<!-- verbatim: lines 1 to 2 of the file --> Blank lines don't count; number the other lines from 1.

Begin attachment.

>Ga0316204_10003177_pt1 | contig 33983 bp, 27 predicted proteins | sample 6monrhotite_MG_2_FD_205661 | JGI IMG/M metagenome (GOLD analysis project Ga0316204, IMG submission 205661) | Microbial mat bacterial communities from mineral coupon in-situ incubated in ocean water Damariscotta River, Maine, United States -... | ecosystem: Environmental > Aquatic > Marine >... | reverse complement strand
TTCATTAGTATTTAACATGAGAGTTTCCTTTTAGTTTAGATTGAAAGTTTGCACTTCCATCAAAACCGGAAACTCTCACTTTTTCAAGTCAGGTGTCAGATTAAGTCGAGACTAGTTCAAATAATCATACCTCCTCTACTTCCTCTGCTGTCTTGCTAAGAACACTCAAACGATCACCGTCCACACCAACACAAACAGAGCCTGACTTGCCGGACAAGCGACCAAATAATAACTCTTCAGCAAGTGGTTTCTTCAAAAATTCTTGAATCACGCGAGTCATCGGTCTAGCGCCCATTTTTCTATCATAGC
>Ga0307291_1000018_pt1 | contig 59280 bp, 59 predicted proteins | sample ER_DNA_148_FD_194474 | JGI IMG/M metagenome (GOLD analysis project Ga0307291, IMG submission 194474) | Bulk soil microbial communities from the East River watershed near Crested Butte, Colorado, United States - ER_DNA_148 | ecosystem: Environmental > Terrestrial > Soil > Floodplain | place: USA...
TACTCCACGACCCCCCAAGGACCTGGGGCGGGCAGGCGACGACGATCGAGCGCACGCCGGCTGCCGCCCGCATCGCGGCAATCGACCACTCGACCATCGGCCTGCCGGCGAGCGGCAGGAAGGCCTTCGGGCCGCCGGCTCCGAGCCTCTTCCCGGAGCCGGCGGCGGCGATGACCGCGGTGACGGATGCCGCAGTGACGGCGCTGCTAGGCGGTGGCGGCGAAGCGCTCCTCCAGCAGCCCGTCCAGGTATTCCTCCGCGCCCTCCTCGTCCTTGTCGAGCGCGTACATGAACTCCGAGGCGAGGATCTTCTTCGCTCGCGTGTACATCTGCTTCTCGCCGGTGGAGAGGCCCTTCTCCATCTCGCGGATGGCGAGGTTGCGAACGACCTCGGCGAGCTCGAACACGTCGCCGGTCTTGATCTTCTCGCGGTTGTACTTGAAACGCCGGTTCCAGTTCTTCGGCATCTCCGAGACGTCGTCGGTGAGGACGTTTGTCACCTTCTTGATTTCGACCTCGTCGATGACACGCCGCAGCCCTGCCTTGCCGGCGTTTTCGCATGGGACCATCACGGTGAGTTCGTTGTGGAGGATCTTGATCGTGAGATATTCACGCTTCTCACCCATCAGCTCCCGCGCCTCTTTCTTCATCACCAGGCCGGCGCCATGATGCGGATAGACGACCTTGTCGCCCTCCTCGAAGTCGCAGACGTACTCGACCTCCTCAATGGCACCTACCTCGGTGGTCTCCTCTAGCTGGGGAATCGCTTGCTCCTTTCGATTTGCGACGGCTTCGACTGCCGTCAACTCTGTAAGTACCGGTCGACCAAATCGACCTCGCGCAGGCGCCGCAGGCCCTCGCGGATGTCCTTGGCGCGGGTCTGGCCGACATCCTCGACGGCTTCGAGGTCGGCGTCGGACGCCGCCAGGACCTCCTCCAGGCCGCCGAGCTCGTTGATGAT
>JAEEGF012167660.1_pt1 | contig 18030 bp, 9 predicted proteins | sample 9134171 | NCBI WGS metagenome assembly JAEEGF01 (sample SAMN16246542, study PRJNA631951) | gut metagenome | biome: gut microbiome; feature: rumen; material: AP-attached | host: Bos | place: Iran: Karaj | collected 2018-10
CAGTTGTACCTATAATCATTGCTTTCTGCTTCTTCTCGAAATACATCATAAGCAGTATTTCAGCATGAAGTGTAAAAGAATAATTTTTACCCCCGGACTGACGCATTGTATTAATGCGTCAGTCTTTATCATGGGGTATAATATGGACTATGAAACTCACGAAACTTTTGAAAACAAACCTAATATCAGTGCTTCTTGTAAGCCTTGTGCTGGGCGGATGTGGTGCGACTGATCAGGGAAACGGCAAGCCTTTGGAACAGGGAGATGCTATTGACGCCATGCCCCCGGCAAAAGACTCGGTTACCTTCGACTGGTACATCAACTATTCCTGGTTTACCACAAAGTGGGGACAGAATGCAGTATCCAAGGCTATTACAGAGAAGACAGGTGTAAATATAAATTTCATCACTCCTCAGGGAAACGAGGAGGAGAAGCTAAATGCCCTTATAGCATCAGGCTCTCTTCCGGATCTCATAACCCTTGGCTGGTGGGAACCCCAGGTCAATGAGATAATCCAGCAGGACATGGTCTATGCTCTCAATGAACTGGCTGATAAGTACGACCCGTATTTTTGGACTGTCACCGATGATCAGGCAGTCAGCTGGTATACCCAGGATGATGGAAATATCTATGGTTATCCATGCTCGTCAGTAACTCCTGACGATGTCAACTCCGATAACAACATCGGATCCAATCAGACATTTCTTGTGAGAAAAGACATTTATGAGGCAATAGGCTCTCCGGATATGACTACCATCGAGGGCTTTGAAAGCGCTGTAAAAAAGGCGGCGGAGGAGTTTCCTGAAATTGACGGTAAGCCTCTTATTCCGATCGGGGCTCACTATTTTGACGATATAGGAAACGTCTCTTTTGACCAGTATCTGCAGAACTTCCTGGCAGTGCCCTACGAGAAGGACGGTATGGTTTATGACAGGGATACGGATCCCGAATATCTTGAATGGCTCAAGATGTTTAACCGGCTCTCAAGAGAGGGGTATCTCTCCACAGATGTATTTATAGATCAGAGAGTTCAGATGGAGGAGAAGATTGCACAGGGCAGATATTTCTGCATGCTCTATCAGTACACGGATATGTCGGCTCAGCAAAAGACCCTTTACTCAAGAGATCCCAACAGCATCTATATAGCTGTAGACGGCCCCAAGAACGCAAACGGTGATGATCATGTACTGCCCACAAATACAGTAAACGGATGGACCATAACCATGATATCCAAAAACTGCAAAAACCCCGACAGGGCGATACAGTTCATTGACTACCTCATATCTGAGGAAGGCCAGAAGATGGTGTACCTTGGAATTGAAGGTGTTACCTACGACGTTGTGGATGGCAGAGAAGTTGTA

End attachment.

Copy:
>Ga0316204_10003177_pt1 | contig 33983 bp, 27 predicted proteins | sample 6monrhotite_MG_2_FD_205661 | JGI IMG/M metagenome (GOLD analysis project Ga0316204, IMG submission 205661) | Microbial mat bacterial communities from mineral coupon in-situ incubated in ocean water Damariscotta River, Maine, United States -... | ecosystem: Environmental > Aquatic > Marine >... | reverse complement strand
TTCATTAGTATTTAACATGAGAGTTTCCTTTTAGTTTAGATTGAAAGTTTGCACTTCCATCAAAACCGGAAACTCTCACTTTTTCAAGTCAGGTGTCAGATTAAGTCGAGACTAGTTCAAATAATCATACCTCCTCTACTTCCTCTGCTGTCTTGCTAAGAACACTCAAACGATCACCGTCCACACCAACACAAACAGAGCCTGACTTGCCGGACAAGCGACCAAATAATAACTCTTCAGCAAGTGGTTTCTTCAAAAATTCTTGAATCACGCGAGTCATCGGTCTAGCGCCCATTTTTCTATCATAGC